The Financial Services and Markets Act 2000 (FSMA) created new obligations on everyone working in banking, insurance and investments. It is a valuable tool for the authorities that regulate the financial sector and gives the Financial Conduct Authority (FCA) considerable powers to enforce these obligations.
One case that has spanned a number of years and left defendants now owing millions has emphasised the need to ensure that anyone operating an investment scheme complies with the provisions of the FSMA.
In the High Court in 2013, the FCA successfully prosecuted the people behind a company called Asset Land Management, claiming they were carrying out a regulated activity without authorisation, contrary to Section 19 of the FSMA. Specifically, Asset Land Management was selling plots of land to investors under what is classed as a collective investment scheme by the FSMA.
Two defendants unsuccessfully appealed to the Court of Appeal and then, again unsuccessfully, to the Supreme Court. This has now left them facing the need to repay £21M.
In its judgement, the Supreme Court confirmed that the defendants had been operating a collective investment scheme and were, therefore, wrong to have operated it without FCA authorisation, as required under the FSMA.
The Supreme Court also gave the go ahead for an interim payment order to be enforced for £21M against defendants and Asset Land Management as part repayment for investors. This order was originally made in the High Court but was stayed pending the Supreme Court’s decision more than three years later. It is a costly way to learn the price that has to be paid for failing to comply with the FSMA.
The Asset Land Management case emphasises the need for anyone in investments to have a working knowledge of the FSMA. If they don’t they need to seek advice from those who do. They then need to make sure their working practices comply with the provisions of the Act.
Breaches of the FSMA can carry prison sentences of up to two years and unlimited fines. It pays, therefore, to know the details of the Act.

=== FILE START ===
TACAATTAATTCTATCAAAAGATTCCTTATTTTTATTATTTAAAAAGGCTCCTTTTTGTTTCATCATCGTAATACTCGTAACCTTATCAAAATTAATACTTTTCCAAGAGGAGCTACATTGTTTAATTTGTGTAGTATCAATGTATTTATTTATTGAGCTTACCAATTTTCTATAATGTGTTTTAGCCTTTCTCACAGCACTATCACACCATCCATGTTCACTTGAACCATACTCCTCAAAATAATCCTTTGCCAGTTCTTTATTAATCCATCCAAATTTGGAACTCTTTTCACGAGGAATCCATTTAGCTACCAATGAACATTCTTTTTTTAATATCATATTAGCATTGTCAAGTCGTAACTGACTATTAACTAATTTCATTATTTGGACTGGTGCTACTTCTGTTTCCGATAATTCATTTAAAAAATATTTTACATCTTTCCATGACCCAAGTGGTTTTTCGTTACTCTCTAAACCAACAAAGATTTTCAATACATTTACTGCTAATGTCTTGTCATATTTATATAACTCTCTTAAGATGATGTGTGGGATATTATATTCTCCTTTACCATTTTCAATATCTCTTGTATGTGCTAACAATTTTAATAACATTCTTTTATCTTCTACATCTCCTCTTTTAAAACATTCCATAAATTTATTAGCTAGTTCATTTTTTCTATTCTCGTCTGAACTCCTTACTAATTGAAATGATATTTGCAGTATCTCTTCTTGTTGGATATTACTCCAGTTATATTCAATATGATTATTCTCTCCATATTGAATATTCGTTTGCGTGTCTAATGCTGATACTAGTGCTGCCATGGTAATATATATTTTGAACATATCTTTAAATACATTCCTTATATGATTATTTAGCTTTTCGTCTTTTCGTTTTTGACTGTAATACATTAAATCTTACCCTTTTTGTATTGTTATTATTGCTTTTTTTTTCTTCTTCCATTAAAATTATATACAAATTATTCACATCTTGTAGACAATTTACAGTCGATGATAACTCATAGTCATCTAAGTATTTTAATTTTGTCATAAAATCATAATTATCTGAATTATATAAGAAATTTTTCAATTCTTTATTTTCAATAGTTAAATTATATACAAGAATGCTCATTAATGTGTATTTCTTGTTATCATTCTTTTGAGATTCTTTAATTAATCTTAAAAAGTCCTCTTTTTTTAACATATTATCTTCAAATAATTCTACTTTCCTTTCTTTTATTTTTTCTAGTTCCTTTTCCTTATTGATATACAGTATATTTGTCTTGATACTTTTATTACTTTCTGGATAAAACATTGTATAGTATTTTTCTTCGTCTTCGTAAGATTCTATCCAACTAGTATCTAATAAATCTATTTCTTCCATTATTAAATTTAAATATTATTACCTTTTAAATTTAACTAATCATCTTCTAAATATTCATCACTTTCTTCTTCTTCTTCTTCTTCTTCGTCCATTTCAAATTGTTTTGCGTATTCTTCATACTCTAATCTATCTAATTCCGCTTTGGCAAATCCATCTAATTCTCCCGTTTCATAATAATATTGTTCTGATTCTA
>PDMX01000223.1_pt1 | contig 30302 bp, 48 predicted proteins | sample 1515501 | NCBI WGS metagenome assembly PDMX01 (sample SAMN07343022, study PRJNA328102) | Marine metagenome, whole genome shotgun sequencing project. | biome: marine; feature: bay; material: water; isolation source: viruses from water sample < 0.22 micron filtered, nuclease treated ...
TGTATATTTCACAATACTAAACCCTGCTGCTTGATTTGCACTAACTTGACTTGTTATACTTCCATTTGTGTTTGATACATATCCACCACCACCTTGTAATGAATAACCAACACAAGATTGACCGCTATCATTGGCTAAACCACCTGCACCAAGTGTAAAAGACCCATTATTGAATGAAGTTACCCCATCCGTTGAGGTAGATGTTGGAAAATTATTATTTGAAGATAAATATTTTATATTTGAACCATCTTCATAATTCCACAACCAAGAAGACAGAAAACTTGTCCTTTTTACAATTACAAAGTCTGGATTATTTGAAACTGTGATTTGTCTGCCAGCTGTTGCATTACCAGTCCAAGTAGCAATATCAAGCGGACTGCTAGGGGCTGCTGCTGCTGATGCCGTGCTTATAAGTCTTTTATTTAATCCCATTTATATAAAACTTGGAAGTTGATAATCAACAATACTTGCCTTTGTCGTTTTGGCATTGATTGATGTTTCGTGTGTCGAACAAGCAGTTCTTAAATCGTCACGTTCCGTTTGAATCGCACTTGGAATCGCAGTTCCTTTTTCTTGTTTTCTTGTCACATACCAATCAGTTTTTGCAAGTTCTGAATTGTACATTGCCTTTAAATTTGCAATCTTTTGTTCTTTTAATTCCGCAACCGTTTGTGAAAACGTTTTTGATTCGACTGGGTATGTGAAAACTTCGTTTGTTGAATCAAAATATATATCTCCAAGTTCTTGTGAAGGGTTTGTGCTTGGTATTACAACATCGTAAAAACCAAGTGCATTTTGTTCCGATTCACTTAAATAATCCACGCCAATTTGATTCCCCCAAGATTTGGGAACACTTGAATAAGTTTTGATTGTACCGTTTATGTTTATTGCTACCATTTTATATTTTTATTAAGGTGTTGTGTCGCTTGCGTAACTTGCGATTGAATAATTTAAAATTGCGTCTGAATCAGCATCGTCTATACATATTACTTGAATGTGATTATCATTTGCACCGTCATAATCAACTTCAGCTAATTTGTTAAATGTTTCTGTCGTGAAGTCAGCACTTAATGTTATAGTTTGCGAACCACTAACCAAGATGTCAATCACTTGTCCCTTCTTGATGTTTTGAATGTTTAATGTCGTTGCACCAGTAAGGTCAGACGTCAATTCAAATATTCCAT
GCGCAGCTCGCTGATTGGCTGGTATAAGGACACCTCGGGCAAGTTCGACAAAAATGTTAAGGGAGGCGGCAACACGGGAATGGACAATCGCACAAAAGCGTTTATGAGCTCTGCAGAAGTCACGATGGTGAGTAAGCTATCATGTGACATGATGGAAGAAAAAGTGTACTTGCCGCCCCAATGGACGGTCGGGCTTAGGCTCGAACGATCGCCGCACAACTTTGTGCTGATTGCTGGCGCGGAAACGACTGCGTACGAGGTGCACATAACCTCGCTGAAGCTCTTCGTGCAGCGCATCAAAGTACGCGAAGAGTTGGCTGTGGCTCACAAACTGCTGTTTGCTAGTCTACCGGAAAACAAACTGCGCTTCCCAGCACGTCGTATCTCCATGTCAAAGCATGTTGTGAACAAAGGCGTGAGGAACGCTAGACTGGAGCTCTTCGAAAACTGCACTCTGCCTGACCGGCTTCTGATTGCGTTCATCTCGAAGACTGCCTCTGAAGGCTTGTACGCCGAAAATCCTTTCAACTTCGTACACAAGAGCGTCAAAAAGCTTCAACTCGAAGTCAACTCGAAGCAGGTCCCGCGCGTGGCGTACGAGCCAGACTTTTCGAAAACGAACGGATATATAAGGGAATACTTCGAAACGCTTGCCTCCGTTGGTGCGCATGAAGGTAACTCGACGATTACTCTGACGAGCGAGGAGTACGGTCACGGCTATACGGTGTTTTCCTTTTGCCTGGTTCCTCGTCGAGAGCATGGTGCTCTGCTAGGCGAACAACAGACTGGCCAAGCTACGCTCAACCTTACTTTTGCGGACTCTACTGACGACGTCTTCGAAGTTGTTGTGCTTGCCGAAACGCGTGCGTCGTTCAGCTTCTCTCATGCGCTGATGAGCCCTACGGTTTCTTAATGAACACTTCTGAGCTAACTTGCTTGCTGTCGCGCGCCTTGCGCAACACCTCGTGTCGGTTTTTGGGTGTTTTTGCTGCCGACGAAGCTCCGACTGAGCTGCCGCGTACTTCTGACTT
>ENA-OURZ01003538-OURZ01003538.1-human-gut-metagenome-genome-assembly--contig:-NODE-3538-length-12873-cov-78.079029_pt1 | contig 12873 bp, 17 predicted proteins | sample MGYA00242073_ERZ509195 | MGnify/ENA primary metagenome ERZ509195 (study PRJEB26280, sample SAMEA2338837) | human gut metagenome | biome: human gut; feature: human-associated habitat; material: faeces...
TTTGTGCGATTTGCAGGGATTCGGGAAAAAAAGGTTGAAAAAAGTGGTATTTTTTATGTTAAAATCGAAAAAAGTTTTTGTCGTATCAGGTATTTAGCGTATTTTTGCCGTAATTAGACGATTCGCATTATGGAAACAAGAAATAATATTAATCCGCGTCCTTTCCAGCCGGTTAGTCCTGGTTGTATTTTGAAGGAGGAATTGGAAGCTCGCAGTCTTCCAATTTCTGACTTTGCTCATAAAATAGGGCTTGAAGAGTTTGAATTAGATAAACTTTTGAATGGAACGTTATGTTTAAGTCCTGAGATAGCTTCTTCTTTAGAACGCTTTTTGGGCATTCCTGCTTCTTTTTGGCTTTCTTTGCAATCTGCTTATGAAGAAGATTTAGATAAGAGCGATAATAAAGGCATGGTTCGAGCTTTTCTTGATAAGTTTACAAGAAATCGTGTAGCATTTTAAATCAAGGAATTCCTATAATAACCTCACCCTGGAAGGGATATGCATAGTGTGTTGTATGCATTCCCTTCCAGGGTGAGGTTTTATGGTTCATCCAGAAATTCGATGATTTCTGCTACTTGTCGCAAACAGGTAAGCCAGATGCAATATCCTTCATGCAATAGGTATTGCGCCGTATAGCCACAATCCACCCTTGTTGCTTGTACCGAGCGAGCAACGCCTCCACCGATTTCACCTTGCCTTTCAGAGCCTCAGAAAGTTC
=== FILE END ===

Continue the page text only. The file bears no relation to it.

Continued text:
The FSMA restricts who can carry out certain types of services, or what it calls “regulated activities”; which are defined in Section 22(1) of the Act as “an activity of a specific kind which is carried on by way of business and…relates to an investment of a specific kind’’.
The three components of a regulated activity are that it is a specified activity, carried on by way of business and involving a specified investment. Schedule 2 of the FSMA lists the following as examples of specified activity:
- Dealing in investments
- Arranging deals in investments.
- Deposit taking.
- Safe keeping and administration of assets.
- Managing assets.
- Giving investment advice.
- Establishing collective investment schemes.
- Using a computer-based system for giving investment instructions.
The Act imposes restrictions on who can carry out the activities it covers. Section 19 of FSMA states that no person can carry out regulated activities in the UK unless:
- They are authorised by the Financial Conduct Authority (FCA).
- They are authorised by the Prudential Regulation Authority (PRA).
- They have one of a number of special exemptions that apply to certain organisations.
Carrying out any of the aforementioned specified activities without either the necessary authorisation or an exemption is an offence under Section 23 of the Act. On indictment, such “authorisation offences’’ are punishable with the aforementioned maximum two years in prison, unlimited fines or both.
There are defences available to someone accused of an authorisation offence.
- A person being able to show that they took all reasonable precautions and exercised all due diligence to avoid committing the offence. For example, if they made checks and believed they were entitled to carry out the activity.
- The deal was made before a person had time to realise and put right their mistake.
- The person took all reasonable steps to tell the other party of the mistake.
These defences do give a person accused of breaching the FSMA some scope for challenging the allegations. But mounting the most robust defence will require the services of legal representatives capable of utilising all available evidence and applying their incisive working knowledge of the FSMA. And the best protection would be to take informed legal advice before beginning any activity covered by the FSMA.
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